Mission Statement: We are volunteers serving all of Grand County, dedicated to the accurate portrayal of Grand County and Colorado history. We present educational and entertaining programs by invitation for community and private events.

Develop a New Character

Use the form and notes below to help develop a new character.

Choose a character. It must be a real person, no longer living. Make sure there is a lot of written information about the person. 

Ways to keep track of information:
• Note cards
• Computer files
• Manila or colored folders
• Photocopies from books and other sources
• Sticky notes placed in books and other sources

 

Vital information to find:

Date of birth

 

Place of birth

 

Places lived

 

Names of friends and family

 

Major events and experiences in his/her life

 

Basic feelings and beliefs

 

Date of death

 

 

Doing the research: Search for information from a variety of sources.

Autobiography

 

Journals

 

Letters

 

Diaries

 

Biographies

 

Internet

 

Film/video/photographs (memory.loc.gov or cdpheritage.org)

 

Newspapers from the time (cdpheritage.org/newspapers)

 


Place the person in his/her world:

Who were the leaders of the time?

 

What major events happened during the character’s life?

 

What were people’s day-to-day lives like?

 

How were transportation and communication handled?

 

Were there major scientific discoveries during the period?

 

What were the major ideas of the period?

 

How did people react to the character?

 

 

Telling the stories:

Recreate the character’s experiences through stories.

 

Choose stories to reflect the character.

 

Emphasize events important to the character.

 

Create suspense.

 

Use surprise or the unexpected.

 

Use lots of sensory details.

 

Recreate discussions between the character and other figures from the time.

 

 

Framing the monologue:

Start with an attention getting event or thought, not at the beginning of the character’s life.

 

Tell the audience things that you or the character would like them to know.

 

Think of questions you want the audience to ask. 

 

Set up ideas and issues that may raise those questions.

 

Choose the point of time in the life of the character when the monologue is taking place.

 

Choose stories that are important and relate to the reason your character is famous.

 

Speak only of those things your character would know about.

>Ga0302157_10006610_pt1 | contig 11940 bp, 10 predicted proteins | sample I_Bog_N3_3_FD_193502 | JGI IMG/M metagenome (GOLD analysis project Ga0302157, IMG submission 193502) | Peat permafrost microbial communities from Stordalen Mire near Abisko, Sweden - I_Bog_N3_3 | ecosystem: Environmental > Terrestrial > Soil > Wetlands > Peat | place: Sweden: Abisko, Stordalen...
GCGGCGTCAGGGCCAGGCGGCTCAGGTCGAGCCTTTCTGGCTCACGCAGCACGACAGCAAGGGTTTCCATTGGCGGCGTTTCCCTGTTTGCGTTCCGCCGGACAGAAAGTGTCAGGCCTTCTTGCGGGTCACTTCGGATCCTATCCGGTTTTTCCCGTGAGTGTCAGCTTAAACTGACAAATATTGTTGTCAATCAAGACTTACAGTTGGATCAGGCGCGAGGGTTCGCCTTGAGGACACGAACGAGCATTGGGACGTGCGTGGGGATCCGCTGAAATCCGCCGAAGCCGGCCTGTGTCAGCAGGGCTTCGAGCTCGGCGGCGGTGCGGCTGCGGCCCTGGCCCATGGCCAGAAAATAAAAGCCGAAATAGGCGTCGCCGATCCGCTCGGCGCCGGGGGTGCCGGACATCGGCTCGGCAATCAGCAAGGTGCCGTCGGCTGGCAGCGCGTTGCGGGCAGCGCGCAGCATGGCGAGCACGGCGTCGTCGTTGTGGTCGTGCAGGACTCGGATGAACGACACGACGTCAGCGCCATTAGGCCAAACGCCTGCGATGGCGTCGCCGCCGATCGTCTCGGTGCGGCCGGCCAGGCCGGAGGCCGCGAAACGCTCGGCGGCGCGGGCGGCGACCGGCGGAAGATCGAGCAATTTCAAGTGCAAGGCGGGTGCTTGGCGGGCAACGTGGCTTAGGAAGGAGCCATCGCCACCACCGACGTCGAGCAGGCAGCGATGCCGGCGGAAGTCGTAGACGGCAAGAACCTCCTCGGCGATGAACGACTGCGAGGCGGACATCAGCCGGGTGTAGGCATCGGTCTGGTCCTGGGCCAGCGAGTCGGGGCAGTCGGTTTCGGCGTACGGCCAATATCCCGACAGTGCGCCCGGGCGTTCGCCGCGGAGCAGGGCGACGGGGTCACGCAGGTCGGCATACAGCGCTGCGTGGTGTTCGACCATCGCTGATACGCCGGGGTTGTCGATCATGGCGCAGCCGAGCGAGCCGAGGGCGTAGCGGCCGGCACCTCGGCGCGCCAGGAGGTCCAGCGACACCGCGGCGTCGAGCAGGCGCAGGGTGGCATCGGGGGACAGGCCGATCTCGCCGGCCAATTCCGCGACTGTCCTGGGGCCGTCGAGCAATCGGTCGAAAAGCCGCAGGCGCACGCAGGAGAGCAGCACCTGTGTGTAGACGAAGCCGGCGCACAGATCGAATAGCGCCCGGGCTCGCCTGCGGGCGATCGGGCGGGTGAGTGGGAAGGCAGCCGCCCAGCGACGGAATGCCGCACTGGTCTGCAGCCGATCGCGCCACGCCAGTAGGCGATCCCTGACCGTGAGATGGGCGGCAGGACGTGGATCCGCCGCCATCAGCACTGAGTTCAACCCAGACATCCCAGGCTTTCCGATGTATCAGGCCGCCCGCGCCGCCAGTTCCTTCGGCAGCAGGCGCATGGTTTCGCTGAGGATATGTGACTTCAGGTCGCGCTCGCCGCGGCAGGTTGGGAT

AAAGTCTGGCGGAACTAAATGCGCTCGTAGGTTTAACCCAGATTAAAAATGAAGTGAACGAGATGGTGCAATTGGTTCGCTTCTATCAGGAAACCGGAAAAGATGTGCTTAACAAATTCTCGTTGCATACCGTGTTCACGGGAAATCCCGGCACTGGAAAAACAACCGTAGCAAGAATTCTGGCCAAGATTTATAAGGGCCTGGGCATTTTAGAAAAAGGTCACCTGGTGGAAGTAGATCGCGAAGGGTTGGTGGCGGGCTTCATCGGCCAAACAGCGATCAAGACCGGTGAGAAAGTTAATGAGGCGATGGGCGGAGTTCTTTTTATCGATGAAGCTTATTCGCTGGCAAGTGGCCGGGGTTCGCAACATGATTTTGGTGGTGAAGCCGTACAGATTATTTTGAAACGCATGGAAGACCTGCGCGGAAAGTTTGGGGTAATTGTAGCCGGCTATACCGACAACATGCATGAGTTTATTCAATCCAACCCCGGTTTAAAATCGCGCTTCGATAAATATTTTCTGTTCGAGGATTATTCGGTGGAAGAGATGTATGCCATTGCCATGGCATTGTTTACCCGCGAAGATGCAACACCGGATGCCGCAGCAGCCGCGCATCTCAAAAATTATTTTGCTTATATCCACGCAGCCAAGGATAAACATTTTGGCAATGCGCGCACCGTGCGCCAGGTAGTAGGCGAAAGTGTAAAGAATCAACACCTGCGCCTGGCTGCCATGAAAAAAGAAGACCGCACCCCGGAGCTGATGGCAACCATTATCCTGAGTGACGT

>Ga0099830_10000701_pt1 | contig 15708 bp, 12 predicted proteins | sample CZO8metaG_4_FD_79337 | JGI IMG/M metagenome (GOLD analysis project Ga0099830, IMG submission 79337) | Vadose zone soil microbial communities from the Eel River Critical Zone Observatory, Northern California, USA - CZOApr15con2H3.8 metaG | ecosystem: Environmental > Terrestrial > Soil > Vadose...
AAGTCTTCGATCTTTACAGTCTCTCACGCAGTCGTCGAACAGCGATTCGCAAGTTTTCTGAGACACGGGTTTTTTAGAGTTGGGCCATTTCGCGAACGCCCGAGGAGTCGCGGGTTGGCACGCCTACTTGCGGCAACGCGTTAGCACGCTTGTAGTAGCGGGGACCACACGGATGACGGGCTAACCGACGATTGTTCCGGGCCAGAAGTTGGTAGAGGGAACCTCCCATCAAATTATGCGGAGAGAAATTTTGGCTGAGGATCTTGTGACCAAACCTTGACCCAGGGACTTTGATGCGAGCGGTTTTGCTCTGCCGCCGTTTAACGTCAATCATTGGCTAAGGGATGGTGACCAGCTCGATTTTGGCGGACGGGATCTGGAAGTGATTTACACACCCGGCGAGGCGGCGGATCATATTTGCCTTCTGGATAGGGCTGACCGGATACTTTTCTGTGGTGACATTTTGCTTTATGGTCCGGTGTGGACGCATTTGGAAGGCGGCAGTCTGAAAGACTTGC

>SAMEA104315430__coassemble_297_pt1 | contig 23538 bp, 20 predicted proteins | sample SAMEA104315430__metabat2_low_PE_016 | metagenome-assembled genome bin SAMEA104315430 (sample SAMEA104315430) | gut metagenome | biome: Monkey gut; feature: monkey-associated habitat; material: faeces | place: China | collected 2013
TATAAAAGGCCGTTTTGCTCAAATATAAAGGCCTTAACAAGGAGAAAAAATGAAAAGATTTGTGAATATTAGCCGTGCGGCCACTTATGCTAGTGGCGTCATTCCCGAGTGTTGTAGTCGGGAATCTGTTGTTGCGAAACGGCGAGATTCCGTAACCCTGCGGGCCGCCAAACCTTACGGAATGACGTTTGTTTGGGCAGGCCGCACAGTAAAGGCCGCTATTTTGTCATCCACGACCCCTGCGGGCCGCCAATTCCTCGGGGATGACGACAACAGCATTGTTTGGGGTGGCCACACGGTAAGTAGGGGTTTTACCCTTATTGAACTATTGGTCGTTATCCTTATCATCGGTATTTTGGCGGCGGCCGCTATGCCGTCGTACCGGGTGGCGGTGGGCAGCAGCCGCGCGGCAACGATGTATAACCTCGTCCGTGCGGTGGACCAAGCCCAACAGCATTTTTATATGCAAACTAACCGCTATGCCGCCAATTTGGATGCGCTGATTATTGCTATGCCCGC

Learn to adapt the monologue to different audiences.

 

Have a strong ending.

 

 

Stage presence:
• Be comfortable with the monologue.
• Speak slowly.
• Enunciate clearly.
• Speak loudly.
• Avoid using words such as uh, you know, like, ummm.

 

Body language:
• Look at the audience.
• Shift your attention from place to place within the audience.
• A prop or two can be handy to create a stronger stage presence.
• Don’t walk around or shuffle your feet unless it is done to express an emotion or action.
• Use facial expressions and different tones of voice to express emotion.
• Use hands to help create emotion or to show action, but don’t allow your hands to wander; place them at your sides or behind your back, NOT IN YOUR POCKETS.

 

Becoming the character:
• Learn to think and feel the way the character did.
• Know what the character cared about and thought about.
• Find out how the character felt about each of the stories you are using in the monologue.

 

Answering questions in character:
• Never make up the answer if you don’t know; just say “I don’t know” if you must.
• Be careful not to take too long to answer; you don’t want to take up too much time.
• Don’t answer questions with “yes” or “no” - give the audience information about the character’s feelings on that topic.
• Consider your audience when brushing up on information for questions.
• When answering questions as a scholar, answer the question as fully as possible.
• Work around questions you don’t know by talking about things that are related or by telling the audience that the information is private.

 

Rehearse, rehearse, rehearse!
• Practice telling the stories.
• Practice different versions and lengths of your monologues.
• Audio and videotaping yourself can give you more information on how you perform.
• Imagine yourself as an audience member to help picture your performance.
• Ask for specific feedback when performing for friends and family, so they know what to look for.
• Avoid memorizing; memorizing makes it harder to remember where you are if you make a mistake.

 

Dressing as your character:
• Find photographs and paintings of the characters, or books about how people dressed during that time period.
• Image Resources: www.memory.loc.gov or www.cdpheritage.org or www.heritagewest.coalliance.org
• Look for clothing in parents’ and grandparents’ attics and closets.
• Adapt Halloween costumes.
• Ask costume shops and community theaters about rentals, but this could be expensive over multiple performances.
• Check thrift stores or have costumes sewn.
• Avoid clothing that is heavy and hot for summer performances and performances under lights.

 

If you are invited to perform:
• Get basic information about the event and location, such as the setup or size and age of audience.
• Be prepared for anything! Expect small or large changes to occur, and then you’ll be ready for them.
• Let other community organizations know that you are able to perform the character.
• Ask the emcee to introduce the character first and to help during the question and answer period. If there is no emcee provided, ask a parent, teacher, or workshop leader, or be prepared to take care of it yourself.